My calendar is creeping towards the cold as well--faster than I'd like, but what can you do?

SzélsőFa said...

such scenes would can nothing

I knew I was away for a while.
But for thislong, I did not fear.

*covers head*

Bernita said...

Indeed they are, Written, just finished a Moon blow-out - probably what brought the subject to mind.

Money is pretty basic, Beth, but expenditures have to be consistent, no matter where the stories are set.

Szelsofa, it's a virus. Have been doing it too.

I sit in sepia sadness,
mouring the loss of summer.

raine said...

You're right. It's a wonder, the things characters manage without using the ka-ching.

While the calendar creeps toward the cold.

I refuse to accept it! No!
It must be stopped!

Bernita said...

Raine, there are times when I think global warnimg might not be a bad thing.

I sit in sepia silence,
waiting for the leaves to fall.

ChrisEldin said...

Yes!!!
A pet peeve of mine.

In my MG, the characters bring things with which to trade whilst they're on their journey. No free rides...

Charles Gramlich said...

I spent a fair amount of time working on monetary systems for Talera, but I haven't put a lot of that into the books. I certainly don't want a single unitary system for the whole planet but it's pretty tough to figure out a bunch of different systems and then allowing them to interact.

Love that snatch of poetry at the end.

Bernita said...

Exchange makes the world go round, Chris.

I assumed you did, Charles, even if no big thing is made of it.
Thank you.

Sam said...

I always stop to pick up pennies...I guess it's that silly rhyme. I can't help feel I'll have good luck that day!
Little details in sci-fi books make a great deal of difference in adding reality. A good luck token, a docking fee for a space ship...

:-)

laughingwolf said...

all of that, plus seldom a mention of doc-ing fees... fuel bills, heat and power, etc.

Dave F. said...

and excessively cute backhoe on treads that looked more like a die-cast miniature than a working machine.

They use those backhoes to dig water and sewer lines around here. After all, how big a hole do you need to dig when you are shoving 1/2 inch copper pipe into the ground? or 6 inch sewer line. Most places begin with drilled wells and septic systems.

I have several unfinished stories with immense amounts of backstory and world-building written about them. It helps to clarify the particular set of scenes in the story.

One in particular is The bar had a kitchen, a private dining room, a back poolroom without a pool table ever since the Texas Hold'em craze, basement storage, washrooms and a 2nd floor apartment for Mungo. Originally named and decorated by Mungo's first wife, eschewed by his second, completely neglected by the third wife, and abandoned by his five sons, the Pig and Gruel had a certain Je ne sais quois. Once an upscale pub with the traditional glossy-black lacquered façade, gold-highlighted columns, divided lights and copper appointments, the pub smelled bad, looked dirty and was filled with locals' intent upon drinking their livers into the grave. In plain words, the pub had fallen from grace and seen better days. Regardless, Mungo kept the old place looking respectable. "Townsfolk Good" was what he called it. He washed the exterior with a garden hose, once a month, every month, rain or shine. And during the busy seasons of soccer and football, he hosed the spew and urine into the gutter, sometimes two or three times a day depending on how bad the loss or good the win.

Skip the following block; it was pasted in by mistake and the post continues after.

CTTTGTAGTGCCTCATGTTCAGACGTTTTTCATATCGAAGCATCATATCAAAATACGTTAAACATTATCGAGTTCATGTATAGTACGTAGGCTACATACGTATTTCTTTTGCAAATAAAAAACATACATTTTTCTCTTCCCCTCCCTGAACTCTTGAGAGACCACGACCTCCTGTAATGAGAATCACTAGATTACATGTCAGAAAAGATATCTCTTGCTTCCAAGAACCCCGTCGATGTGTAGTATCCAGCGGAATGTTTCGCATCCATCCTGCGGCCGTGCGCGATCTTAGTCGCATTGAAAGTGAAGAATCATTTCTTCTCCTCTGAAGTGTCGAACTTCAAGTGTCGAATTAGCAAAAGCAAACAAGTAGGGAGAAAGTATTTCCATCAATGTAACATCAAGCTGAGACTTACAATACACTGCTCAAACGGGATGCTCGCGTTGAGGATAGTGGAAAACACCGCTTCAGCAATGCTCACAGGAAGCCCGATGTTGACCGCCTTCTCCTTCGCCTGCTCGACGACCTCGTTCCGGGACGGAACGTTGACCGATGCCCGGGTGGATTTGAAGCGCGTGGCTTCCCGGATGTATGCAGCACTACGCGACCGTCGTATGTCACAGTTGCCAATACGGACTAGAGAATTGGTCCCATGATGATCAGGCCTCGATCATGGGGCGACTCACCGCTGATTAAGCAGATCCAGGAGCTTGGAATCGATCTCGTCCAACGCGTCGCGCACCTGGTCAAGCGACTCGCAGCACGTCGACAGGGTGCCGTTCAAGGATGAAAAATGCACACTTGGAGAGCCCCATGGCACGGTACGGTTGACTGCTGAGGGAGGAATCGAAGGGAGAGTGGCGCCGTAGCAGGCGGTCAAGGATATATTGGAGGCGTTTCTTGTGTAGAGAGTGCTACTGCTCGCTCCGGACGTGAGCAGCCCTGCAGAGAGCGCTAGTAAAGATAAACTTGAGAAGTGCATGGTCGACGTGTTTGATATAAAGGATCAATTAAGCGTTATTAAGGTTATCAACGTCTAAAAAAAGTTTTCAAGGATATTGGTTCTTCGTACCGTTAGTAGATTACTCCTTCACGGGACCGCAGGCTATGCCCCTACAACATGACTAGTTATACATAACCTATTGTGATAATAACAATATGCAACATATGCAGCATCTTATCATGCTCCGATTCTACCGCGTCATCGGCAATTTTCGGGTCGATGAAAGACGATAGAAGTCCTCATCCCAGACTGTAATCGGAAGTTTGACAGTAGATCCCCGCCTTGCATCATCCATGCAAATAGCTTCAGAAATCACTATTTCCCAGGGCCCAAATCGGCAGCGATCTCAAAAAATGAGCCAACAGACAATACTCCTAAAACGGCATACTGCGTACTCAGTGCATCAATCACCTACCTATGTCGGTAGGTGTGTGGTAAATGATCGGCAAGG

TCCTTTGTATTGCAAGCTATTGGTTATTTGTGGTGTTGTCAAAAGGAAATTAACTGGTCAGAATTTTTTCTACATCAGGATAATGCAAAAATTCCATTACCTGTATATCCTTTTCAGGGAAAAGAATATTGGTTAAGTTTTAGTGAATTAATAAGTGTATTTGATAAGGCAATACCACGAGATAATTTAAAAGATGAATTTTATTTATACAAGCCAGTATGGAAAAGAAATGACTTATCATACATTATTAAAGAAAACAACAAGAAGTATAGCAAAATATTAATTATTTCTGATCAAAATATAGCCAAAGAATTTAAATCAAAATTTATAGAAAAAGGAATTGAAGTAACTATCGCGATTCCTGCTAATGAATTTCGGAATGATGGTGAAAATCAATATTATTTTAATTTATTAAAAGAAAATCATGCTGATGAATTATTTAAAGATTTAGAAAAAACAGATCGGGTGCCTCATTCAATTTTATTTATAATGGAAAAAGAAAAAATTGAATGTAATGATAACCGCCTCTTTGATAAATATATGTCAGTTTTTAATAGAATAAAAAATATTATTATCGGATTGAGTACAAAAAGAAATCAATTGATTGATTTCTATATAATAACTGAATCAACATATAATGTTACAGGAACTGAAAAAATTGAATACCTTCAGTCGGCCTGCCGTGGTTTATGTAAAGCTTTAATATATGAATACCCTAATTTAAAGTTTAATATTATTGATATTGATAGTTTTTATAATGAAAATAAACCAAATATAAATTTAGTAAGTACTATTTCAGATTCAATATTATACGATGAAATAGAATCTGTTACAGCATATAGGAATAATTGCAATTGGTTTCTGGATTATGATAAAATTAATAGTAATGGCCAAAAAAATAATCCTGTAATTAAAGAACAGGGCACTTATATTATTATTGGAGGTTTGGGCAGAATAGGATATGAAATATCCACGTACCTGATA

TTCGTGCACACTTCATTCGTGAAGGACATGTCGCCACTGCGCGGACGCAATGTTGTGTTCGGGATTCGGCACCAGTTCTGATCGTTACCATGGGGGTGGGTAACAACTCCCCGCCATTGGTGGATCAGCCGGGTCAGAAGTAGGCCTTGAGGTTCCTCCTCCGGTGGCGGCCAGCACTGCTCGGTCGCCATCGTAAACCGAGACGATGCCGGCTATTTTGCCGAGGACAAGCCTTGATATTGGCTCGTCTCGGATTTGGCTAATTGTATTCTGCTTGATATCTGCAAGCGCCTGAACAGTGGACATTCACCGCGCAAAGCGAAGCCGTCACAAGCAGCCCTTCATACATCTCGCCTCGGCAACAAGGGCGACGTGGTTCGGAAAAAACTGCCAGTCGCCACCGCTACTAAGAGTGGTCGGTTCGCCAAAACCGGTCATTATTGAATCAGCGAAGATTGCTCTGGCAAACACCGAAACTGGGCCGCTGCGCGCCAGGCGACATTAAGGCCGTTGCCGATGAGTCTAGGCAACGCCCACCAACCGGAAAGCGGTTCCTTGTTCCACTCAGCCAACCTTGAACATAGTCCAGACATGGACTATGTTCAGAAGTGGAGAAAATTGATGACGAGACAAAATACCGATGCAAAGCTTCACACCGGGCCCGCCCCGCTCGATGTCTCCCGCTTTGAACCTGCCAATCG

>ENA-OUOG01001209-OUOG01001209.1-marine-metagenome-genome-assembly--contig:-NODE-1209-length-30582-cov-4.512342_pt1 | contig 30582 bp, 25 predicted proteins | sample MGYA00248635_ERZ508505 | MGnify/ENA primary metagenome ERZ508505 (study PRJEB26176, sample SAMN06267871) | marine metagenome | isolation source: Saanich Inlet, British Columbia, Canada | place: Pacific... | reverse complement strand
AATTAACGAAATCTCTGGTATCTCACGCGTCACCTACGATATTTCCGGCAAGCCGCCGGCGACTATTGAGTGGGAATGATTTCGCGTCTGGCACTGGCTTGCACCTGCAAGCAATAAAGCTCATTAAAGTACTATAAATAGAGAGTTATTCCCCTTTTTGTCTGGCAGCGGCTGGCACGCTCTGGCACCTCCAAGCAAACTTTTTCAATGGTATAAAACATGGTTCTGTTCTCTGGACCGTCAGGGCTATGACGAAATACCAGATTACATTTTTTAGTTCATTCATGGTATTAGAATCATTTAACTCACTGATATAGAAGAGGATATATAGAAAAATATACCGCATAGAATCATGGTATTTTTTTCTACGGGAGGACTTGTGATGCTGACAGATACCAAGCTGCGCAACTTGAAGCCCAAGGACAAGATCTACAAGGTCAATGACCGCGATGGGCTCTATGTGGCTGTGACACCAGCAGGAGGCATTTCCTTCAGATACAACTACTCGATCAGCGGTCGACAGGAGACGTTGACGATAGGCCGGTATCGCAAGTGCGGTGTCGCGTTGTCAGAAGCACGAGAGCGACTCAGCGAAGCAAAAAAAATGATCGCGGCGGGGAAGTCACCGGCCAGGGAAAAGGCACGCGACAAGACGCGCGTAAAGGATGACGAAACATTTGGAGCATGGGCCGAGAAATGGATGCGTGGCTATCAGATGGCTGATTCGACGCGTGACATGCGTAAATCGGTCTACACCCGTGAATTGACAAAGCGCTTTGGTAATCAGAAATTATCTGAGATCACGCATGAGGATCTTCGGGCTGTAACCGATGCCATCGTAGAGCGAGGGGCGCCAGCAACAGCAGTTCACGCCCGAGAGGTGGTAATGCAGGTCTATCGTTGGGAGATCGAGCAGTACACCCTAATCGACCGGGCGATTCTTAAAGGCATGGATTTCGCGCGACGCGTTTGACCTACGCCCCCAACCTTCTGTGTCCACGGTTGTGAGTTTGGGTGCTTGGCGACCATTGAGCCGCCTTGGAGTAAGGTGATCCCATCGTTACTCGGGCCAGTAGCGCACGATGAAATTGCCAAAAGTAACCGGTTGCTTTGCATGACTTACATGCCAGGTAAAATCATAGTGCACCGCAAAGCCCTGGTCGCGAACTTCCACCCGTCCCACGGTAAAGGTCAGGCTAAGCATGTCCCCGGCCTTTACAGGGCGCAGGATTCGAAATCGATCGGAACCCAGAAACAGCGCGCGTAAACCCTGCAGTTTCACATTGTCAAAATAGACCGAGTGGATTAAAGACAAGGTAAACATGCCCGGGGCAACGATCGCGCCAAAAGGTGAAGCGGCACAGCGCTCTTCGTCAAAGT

AS you can see, the place has real class. Writing about that bar is more fun than the rest of the story. Now, I'm faced with running with the average people at the bar and all of their goofy whatevers or minimizing the bar and continuing with the original story.

Suzanne Perazzini said...

Damn, I forgot about the toilet. My charcaters are hostages in an Egyptian temple. What about the damned toilet?

Bernita said...

At one time, a penny wasn't to be sneezed at, Sam, would buy something,so finding one really was lucky.


Lw, Moon's "Vatta's War" does a good job of covering the economies of space.

The little machine made sense here, since they were only checking water/sewer connections it seems.
You certainly created ambience, Dave. Slucing down the facade with a hose is a great touch.

Latrine research, Suzanne?
Maybe. Maybe not.
Chuckled reading one of Peter's Amelia Peabody stories. A prisoner escapes by beaning her captor with a chamber pot.

laughingwolf said...

moon?

Bernita said...

Elizabeth Moon, Lw.
Writes finest kind, female protag fantasy and SF.
Tough without being smart-ass kick-ass.

Lana Gramlich said...

You make a good point, one that I considered in depth back when I used to DM for a D&D group.

Bernita said...

Thank you, Lana.
Money makes all worlds go round.

laughingwolf said...

ah, thx... i've heard she's an excellent writer

Dave F. said...

I have one story whose name is "Desert Planet that's Not Arrakis" and that tells you all about what the story is not going to be. Sometimes when you world build for as story, you have to "not-build" what was done before.

Strangely, the verification word is "upkbbybb"...

Steve Malley said...

TANSTAAFL! :-)

Bernita said...

Common assumptions and conventional beliefs are a real bugger, Dave.
You see it all the time with zombies and ghosts.

Evest???

Kate Thornton said...

Bernita, I always wonder about the economics in stories - how can they go off crime-or-puzzle solving when they have to go to work? And doesn't that vehicle/transport/bribe/cute electronic device/gun/tattoo/bag of magic beans cost money???

Love the little back hoe, too - thety brought one in here a couple of years ago to dig our spa - it was the cutest little thing!

Bernita said...

Economics should get at least a minor mention, Kate, so as not to stretch our suspension of disbelief til it snaps.

I do like these minature machines. Works Dep't here also has a teeny little salt 'n sander for sidewalks in winter.

Have missed you.